Security Advisor

Microsoft Fighting an Unwinnable War

Is the cloud a viable tool in the fight?

Microsoft has been using the 10th anniversary of its Trustworthy Computing initiative to toot its own security horn the past few months. And it's deserved all the praise its been giving itself.

Patch Tuesday is great. And the dedication to actively seeking out and destroying security flaws every month is the golden standard that all software firms should emulate.

It even goes the next step, offering free antivirus software and security tools in the form of Microsoft Security Essentials.

However, if Microsoft has the notion that it can one day lay down its arms and live the rest of its life peacefully on a farm, it's got another thing coming.

Redmond magazine's Editor in Chief Doug Barney pointed out in the September issue of the magazine that, no matter how sophisticated its security is, hackers will always find a hole to slip into our systems.

Just like this year's cold viruses laugh in the face of last year's flu shots, hackers will continue to evolve with the technology that is set up to stop them.

Doug points out that while Microsoft won't be able to change the minds of those do-harmers, embracing the cloud could stop the flow of issues on our machines. It's a bit hard to infect a system when the OS, software and storage are all located separately from the machine.

But if we all switch to dumb machines, won't the attackers' gaze go from us to where the info is being stored?

Let me know what you think in the comments below.

About the Author

Chris Paoli is the site producer for and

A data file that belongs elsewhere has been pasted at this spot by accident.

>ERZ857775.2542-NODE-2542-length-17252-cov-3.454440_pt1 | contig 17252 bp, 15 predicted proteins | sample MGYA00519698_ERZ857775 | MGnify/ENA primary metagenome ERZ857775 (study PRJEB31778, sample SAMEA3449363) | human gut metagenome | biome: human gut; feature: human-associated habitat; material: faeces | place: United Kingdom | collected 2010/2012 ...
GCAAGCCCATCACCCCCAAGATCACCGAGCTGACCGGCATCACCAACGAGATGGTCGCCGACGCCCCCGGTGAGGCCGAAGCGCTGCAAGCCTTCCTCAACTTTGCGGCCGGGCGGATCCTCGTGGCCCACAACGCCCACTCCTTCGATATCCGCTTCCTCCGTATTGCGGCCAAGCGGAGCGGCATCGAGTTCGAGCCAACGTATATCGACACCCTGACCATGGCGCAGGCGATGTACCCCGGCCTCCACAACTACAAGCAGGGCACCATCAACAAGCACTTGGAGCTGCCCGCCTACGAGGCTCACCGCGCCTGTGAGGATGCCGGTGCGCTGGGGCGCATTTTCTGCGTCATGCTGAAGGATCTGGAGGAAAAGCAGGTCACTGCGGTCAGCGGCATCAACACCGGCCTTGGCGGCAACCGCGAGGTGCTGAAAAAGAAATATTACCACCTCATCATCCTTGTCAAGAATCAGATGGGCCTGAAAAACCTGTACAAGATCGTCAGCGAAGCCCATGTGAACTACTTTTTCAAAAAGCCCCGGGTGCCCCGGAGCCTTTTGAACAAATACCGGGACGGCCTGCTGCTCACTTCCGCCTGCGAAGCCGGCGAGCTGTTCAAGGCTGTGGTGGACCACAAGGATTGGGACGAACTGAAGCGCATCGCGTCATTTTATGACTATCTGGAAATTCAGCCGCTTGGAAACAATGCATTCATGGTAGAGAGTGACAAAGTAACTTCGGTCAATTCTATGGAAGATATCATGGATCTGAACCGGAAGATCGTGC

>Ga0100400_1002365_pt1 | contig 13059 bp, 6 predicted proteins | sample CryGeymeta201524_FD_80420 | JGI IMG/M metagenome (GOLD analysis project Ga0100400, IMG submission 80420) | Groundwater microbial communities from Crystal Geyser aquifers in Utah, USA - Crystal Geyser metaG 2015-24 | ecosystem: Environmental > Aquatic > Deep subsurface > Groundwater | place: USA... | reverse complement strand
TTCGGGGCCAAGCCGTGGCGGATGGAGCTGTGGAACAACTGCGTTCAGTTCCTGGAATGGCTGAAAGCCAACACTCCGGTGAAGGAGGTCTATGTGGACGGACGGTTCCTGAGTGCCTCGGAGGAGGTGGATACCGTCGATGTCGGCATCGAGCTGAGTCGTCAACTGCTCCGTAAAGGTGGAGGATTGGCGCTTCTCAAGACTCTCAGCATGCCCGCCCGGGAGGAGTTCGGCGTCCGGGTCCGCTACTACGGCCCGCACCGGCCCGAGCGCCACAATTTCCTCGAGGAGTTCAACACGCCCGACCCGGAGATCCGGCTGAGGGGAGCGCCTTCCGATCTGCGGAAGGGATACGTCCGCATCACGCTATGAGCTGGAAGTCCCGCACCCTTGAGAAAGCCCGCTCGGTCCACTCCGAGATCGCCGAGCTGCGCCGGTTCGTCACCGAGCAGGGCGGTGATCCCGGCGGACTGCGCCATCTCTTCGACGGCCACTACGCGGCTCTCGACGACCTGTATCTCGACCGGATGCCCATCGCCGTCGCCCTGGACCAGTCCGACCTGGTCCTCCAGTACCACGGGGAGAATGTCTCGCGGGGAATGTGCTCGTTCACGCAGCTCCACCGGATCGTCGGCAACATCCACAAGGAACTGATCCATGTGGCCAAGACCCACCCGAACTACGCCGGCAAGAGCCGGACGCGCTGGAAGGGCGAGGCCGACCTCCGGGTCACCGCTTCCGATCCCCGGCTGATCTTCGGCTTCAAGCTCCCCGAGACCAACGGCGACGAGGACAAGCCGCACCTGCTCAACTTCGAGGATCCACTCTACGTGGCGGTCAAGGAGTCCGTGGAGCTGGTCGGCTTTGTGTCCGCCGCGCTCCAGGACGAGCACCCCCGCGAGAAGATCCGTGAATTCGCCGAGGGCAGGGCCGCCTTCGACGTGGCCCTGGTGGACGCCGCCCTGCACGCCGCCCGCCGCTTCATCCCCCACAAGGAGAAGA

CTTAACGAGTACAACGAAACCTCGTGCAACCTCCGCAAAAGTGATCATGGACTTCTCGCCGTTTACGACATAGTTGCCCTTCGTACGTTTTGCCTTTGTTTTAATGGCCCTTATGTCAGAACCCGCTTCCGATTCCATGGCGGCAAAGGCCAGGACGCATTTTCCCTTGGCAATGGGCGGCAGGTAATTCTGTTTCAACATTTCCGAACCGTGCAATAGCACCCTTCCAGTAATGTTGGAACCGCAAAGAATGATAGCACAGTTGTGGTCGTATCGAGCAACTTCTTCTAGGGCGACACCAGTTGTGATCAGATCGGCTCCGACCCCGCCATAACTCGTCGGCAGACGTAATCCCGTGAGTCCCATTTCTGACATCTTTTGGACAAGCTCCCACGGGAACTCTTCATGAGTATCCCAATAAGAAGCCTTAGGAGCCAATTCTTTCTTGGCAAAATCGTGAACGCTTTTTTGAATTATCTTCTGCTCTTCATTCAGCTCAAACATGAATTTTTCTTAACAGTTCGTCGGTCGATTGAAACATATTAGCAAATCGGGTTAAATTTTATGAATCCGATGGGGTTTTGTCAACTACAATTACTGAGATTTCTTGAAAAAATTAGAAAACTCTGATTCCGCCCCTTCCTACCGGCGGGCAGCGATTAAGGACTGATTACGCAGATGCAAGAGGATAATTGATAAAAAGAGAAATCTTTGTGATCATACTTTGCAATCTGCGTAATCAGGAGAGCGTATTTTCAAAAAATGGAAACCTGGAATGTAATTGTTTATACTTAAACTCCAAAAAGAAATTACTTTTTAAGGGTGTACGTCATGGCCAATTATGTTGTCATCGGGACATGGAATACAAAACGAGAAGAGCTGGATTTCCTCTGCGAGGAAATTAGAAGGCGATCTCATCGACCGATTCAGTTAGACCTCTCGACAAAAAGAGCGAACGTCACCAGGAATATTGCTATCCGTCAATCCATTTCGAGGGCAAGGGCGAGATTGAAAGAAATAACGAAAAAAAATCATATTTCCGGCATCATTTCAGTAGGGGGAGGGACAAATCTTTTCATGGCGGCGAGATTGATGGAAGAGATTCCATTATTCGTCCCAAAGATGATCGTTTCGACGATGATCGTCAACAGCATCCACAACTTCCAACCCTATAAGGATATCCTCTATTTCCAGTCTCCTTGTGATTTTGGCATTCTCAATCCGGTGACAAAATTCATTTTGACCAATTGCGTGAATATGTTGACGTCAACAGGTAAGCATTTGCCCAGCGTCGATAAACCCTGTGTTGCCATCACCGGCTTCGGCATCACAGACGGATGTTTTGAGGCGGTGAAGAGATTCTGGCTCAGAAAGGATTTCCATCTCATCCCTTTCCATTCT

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Reader Comments:

Sat, Sep 22, 2012

"all the praise its been giving itself" This needs to be changed to "praise it's been giving itself". "Its" is a possessive term, "it's" breaks into "it has".

Thu, Sep 6, 2012 Rick Netherlands

The cloud will not stop those attackers. When you run a VM in the cloud, how is the OS, the software and the storage located separately? And, like one other reader commented - indeed, will the attackers not move to see if they can attack the data in the cloud. The more dependant we are on a couple of cloud services, wouldn't pretty much everything come to a stand-still if criminals were to DDOS the cloud service providers? And if all data is in one place, wouldn't it be neat to not only have the useraccount and password, but also all data, including private photographs, backups of banking account data and all kinds of stuff you do not wish to loose or others to have access to? Sooner or later someone will open up a firewall port too many to an Azure database or an Amazon S3 bucket, and some people will be in trouble. No, this example is not a virus, but human error, and cloud or no cloud, where humans work, mistakes are made. And holes in the security, coded or configured will always be there.

Thu, Sep 6, 2012

Attackers will always pick the weakest link. It may be a known flaw, a social ploy, backend DB, the cloud or whatever best achieves the result. In the mean time the good guys do the best they can to make a safe and secure computing experience.

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